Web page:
- Donors give more (and more readily) when they have to experience “pain” for the cause—as in the ice bucket challenge or polar plunges.14
- Republicans respond to different types of appeals than do Democrats.15
- Urgency matters for the one-time gift but does not establish a long-term relationship.16
- Information about what one’s peers give can influence how much a donor gives.17
- Giving just plain makes folks feel happier, and when we do things that make us happy, we want to do them again.18
- The convenience of giving matters.19
In a nutshell: in the charitable space, the context (including the emotional and moral spaces) in which people typically make giving decisions can affect how donations are doled out.
These are things we know about individual donor giving as it currently exists in the United States, which arguably has the highest rate of giving in the world—and which, some argue, needs to be fixed.
Can We Make Donors Act Differently?
In practice, advertising norms on giving is a far from fully proven strategy, but that does not mean that norming through advertising cannot under any circumstances work—and some feel strongly that it should be done, at least with regard to promoting more strategic and data-driven giving. But there is little indication that this will be productive. In fact, it may be counterproductive. In “A Literature Review of Empirical Studies of Philanthropy: Eight Mechanisms that Drive Charitable Giving,” René Bekkers and Pamala Wiepking write, “Survey studies reveal that a more coldly rational approach to life reduces giving and is related to a lower level of volunteering.”20
Emotional Connections and Giving
There is every indication that the act of giving is partly motivated by very human impulses. The joy of giving (relative to keeping money for oneself) can be manipulated by benign thoughts. People are more generous after they have spent some time thinking about their own death,21 about an act of forgiveness,22 or about things in life for which they are grateful.23 If we pay attention to what we know about what motivates donors to behave the way that they do, two things will stand out: that giving makes donors feel good, and that complications in the giving process may deter giving. Thus, instilling doubt in donors about whether or not they are giving in the proper way, and asking them to take an extra step in reviewing nonprofit metrics of effectiveness and planning, may take giving into the realm of the less fulfilling of human activities. In other words, social marketing that urges members of a community to be more cerebral about their giving may very well be a disincentive to giving altogether. Right now, through their giving, ordinary individual donors without staffs generally achieve a better self-image, greater sense of well-being, and a sense of having contributed to the whole through giving—and this encourages them to give again.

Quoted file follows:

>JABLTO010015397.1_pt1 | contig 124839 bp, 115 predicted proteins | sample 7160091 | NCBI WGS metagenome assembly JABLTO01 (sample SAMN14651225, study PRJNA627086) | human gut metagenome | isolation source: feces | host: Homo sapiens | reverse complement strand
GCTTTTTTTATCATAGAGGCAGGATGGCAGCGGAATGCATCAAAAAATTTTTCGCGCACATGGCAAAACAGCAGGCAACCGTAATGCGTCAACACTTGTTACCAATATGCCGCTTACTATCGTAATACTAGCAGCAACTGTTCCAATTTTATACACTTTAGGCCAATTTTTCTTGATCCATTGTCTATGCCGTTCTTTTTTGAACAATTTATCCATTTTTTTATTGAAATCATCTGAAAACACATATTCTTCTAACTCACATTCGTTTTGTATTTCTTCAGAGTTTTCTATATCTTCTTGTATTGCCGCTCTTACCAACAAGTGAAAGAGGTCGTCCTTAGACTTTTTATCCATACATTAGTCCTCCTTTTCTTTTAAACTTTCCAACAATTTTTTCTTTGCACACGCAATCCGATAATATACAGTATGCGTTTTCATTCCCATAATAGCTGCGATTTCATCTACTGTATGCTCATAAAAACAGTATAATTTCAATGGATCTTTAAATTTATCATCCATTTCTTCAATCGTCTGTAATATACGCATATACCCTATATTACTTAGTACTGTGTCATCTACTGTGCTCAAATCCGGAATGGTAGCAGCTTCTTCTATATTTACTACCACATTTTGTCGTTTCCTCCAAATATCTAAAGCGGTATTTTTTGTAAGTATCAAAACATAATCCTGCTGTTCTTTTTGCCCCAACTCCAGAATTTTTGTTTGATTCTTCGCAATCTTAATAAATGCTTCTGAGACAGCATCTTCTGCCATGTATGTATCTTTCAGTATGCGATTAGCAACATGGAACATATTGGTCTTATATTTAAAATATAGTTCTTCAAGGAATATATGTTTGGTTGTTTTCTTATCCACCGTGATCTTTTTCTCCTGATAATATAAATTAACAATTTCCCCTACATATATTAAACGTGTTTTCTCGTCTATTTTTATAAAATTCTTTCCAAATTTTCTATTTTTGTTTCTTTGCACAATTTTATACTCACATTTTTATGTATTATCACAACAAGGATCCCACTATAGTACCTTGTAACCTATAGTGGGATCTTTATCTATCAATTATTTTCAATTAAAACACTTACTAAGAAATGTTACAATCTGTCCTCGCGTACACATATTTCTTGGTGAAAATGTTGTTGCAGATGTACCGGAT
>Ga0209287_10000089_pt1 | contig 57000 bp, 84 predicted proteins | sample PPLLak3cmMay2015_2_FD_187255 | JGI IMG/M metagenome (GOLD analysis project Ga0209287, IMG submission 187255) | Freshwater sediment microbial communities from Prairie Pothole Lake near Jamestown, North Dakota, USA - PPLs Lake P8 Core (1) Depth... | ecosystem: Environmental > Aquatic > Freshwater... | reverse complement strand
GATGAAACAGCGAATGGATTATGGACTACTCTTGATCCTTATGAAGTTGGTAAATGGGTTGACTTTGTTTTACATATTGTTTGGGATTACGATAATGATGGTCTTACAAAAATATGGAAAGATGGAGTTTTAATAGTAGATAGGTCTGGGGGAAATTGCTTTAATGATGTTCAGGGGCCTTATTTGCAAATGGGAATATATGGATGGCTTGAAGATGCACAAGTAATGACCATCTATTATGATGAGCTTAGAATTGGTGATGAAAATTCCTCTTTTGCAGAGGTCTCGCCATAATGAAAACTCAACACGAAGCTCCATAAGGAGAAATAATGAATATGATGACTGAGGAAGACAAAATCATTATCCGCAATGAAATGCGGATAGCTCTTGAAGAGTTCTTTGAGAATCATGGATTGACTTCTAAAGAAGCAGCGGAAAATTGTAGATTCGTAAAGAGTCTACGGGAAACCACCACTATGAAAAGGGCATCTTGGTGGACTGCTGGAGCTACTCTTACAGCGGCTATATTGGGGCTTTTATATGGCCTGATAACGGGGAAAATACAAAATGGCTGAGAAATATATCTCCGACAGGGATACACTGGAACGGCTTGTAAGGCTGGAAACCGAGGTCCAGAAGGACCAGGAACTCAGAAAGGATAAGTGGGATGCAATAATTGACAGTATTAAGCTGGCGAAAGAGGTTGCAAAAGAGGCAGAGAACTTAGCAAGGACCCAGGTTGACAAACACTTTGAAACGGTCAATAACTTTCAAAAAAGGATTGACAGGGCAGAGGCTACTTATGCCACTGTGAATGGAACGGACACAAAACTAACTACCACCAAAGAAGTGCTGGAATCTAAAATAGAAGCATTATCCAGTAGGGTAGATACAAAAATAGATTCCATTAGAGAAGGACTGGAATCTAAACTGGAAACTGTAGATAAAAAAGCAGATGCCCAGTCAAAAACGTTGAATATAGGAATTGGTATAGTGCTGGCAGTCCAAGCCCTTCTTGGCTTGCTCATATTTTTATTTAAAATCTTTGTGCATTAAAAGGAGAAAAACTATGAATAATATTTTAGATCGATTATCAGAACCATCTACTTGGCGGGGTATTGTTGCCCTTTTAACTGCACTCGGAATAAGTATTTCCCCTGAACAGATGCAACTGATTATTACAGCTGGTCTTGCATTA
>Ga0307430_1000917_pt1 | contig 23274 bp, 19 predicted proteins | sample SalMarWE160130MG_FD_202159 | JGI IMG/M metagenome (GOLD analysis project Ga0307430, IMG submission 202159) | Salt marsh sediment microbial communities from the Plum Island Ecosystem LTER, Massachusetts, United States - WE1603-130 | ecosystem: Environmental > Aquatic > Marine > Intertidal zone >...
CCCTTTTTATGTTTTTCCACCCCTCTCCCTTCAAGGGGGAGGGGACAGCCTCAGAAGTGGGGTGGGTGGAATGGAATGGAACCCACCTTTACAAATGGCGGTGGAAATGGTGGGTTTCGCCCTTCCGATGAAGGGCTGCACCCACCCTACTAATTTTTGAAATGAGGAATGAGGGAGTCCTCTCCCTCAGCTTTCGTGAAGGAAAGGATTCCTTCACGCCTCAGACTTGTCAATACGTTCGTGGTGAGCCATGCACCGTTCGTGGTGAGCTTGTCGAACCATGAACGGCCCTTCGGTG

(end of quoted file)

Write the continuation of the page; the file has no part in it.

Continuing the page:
Marketing, generally, is designed around satisfying existing “consumer” or target audience interests—finding a sweet spot of resonance, and reinforcing it. When so-called “experts” are driving the message about what the public ought to do, they run the risk of creating a barrier in that the message may not only not hit home but also may actually depress the generosity of the public. There is currently no indication that the public wants any more advice about how to give, beyond being notified of a need and having a way to avoid scams and an irresponsible use of their money.
Further, there is no proof that metric-based giving in the long run will be better for the fabric of society—although, given the costs of evaluation, it does provide a way for larger philanthropic players to deem which charities are appropriate vehicles for donor money. Finally, the systems now in place for rating charities are far from unquestionable; based on this, philanthropy might better invest some money in supporting journalists and regulators to ferret out and prosecute those who defraud the public under a charitable banner. An article from 2010 by Cynthia Gibson and William Dietel puts it this way:
A forthcoming book by Princeton University’s Daniel Oppenheimer summarizes the research of several prominent social scientists on the determinants of giving behavior generally and finds that “no matter what objective information is available, the large majority of donors will give as a result of emotional or relational factors.” A recent article in the Economist cites a study that found that donors “do good because it makes them look good to those whose opinions they care about”—what researchers call the “image motivation.” And a recent study of 4,000 donors conducted by Hope Consulting found that few investigate nonprofits’ performances, with only one-quarter of them saying they would consider switching their support to different charities if those groups improved in areas donors care about. Only one-third said they’d be interested in giving more if the nonprofits they supported improved their performance.
Nonprofit leaders tend to agree. According to interviews with a diverse group of high-performing nonprofits […] nonprofit leaders said that “while it’s nice to have data,” most of their donors continue to give “because of the relationships we cultivate with them.” In fact, almost all said while high-performance data helped enhance their credibility in the business community, it wasn’t instrumental in attracting donors, especially new individual donors. They also said that they continued to believe that ultimately, their financial support was going to come from relationships and “emotional connections,” rather than from data about performance and impact.24